The analysis looks at the challenges and opportunities for co-operation in the legal sphere and puts forward a number of proposals for working more closely together in order to enhance integration and promote the Nordic model to the rest of the world.Revitalising co-operation on legislative affairs will promote freedom of movement for individuals and businesses and enhance Nordic integration
“This report is an important contribution to the ongoing reform of Nordic co-operation. Revitalising co-operation on legislative affairs will promote freedom of movement for individuals and businesses and enhance Nordic integration,” says Dagfinn Høybråten, Secretary General of the Nordic Council of Ministers.
The Nordic countries have been working together on legislation since the late 19th century, resulting in, among other things, Nordic rules for contract law and copyright. However, the nature of the work has changed over the last two–three decades. At present, it consists mainly of discussing and exchanging information about experiences in the different countries.
In his analysis, Professor Backer ascertains that greater knowledge of the 1962 Helsinki Treaty – in which the countries agreed to work more closely together on civil and criminal law, as well as other relevant areas – would help enhance Nordic co-operation. He also notes the variation in the extent to which the different countries draw on information and experience from their neighbours or consider the effects on mobility between the Nordic countries when drafting new legislation. In addition, he identifies the potential for working together on the drafting and implementation of EU/EEA legislation, which is not always taken into account in Nordic co-operation.However, doing so would require both political will on the part of the various countries and well-resourced civil services.
“I have drafted 13 prioritised proposals that would enhance co-operation on legislation and help make the Nordic Region the most integrated region in the world. However, doing so would require political will on the part of the various countries, and their civil services would need sufficient resources,” the professor said.
Inge Lorange Backer has many years’ experience of Nordic co-operation on legislative affairs, both as Director General of the Legislation Department in the Ministry of Justice in Norway and as Professor of Jurisprudence at the University of Oslo.
Working together on legislation is a key element in Nordic co-operation, and was formalised in the co-operation treaty of 1962, also known as the Helsinki Treaty. However, the countries have been actively pursuing legislative co-operation since the late 19th century.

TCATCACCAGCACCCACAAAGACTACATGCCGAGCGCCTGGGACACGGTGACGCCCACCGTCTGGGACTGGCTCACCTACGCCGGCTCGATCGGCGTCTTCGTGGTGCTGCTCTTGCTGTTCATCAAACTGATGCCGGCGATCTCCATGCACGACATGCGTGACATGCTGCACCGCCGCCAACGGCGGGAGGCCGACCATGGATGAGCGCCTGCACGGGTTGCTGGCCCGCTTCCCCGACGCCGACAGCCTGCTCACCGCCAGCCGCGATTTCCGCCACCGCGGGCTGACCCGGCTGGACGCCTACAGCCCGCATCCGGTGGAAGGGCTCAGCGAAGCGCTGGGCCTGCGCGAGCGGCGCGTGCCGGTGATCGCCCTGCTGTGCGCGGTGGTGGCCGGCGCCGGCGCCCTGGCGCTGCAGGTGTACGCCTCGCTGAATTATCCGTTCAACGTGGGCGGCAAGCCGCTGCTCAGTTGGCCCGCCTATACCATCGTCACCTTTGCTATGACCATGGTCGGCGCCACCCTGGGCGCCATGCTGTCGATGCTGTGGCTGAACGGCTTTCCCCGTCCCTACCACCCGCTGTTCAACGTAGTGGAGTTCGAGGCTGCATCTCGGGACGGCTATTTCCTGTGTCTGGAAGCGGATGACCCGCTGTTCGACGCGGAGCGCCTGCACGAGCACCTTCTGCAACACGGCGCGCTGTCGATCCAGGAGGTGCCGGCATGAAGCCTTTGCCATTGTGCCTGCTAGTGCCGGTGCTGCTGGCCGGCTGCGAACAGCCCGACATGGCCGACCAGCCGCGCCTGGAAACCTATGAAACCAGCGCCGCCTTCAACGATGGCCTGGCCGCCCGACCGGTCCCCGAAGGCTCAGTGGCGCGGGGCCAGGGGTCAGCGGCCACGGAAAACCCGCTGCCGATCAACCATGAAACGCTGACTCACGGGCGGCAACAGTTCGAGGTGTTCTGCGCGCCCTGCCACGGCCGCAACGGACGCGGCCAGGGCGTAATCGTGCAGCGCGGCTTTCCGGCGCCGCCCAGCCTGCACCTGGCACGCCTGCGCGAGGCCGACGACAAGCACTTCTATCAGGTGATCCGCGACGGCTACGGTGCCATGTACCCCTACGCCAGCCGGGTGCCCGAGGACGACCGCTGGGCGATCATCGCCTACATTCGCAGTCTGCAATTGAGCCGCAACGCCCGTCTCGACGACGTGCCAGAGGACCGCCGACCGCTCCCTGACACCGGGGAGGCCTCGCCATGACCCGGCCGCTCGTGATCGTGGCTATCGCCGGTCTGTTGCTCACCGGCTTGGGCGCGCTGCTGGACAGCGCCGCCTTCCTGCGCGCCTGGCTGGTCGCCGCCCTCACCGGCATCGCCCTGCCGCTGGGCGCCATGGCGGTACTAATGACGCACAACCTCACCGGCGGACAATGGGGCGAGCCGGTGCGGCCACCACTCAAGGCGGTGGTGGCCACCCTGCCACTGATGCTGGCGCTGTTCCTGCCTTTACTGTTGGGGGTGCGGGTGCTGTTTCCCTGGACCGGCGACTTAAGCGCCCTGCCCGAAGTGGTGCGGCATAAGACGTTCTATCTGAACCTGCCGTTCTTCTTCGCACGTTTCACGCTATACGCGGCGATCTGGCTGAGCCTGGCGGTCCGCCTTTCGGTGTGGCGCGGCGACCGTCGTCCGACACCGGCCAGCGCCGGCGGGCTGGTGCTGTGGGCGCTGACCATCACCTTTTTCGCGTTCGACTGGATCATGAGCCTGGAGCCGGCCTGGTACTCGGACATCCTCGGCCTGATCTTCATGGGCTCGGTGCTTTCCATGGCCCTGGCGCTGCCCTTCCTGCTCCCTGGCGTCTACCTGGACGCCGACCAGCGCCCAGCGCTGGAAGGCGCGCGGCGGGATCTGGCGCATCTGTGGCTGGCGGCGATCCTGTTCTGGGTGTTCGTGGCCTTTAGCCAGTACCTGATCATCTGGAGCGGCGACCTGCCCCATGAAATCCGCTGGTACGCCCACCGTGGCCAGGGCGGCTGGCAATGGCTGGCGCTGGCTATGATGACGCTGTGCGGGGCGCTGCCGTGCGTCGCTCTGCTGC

One of the fundamental principles of this co-operation is that the countries retain full sovereignty as legislators, and have different levels of ambition for their co-operation on matters of common interest and where they have shared objectives.
According to the Helsinki Treaty, the level of ambition for co-operation on legislation is highest in civil and criminal law, but the work can also include other areas of co-operation. The countries are obliged to inform each other of any amendments to legislation that has emerged form Nordic co-operation.
Until the late 20th century, the co-operation was characterised by major joint projects that resulted in Nordic legislation in several areas, e.g. contract law and copyright. However, over the last 25–30 years, the nature of the co-operation has changed. It now consists mainly of exchanges of information and experiences between civil servants.
As part of the second phase of the ongoing reforms of Nordic co-operation – known as New Nordic Region 2.0 – the Ministers for Nordic Co-operation decided that there was good reason to study the potential in revitalising Nordic co-operation on legislation, in order to enhance integration in the Region. Professor Emeritus Inge Lorange Backer was commissioned to conduct the analysis.
His analysis describes the historical background to Nordic co-operation on legislation, its inherent potential and the challenges it faces, taking into account both the inroads made by EU legislation into Nordic co-operation and the ever-changing political landscape. He ascertains that close Nordic co-operation on legislation could help to make the Nordic Region the most integrated region in the world, as per the prime ministers’ declaration in 2016. It can help to improve the quality of national legislation, promote freedom of movement and showcase the Nordic model to the rest of the world. However, there are important preconditions for close Nordic co-operation on legislation – primarily, that the political will exists and that the national civil services have sufficient resources at their disposal.
In his analysis, Backer describes a number of general measures that would improve co-operation on legislation, as well as a number of areas of life and law in which working together could be relevant. Based on these, he prioritises 13 proposals that, taken together, would reinforce Nordic integration. These proposals aim, e.g. to increase support for the Nordic Council’s proposals for co-operation on legislation; to improve the opportunities for working together on national and EU/EEA legislative initiatives; and to prevent new obstacles to freedom of movement arising from new laws or amendments to existing legislation. The proposals also include close co-operation on digitalisation, health, companies, cohabitation, legislation on aliens, criminal law and international conventions.
Download the report here (in Norwegian):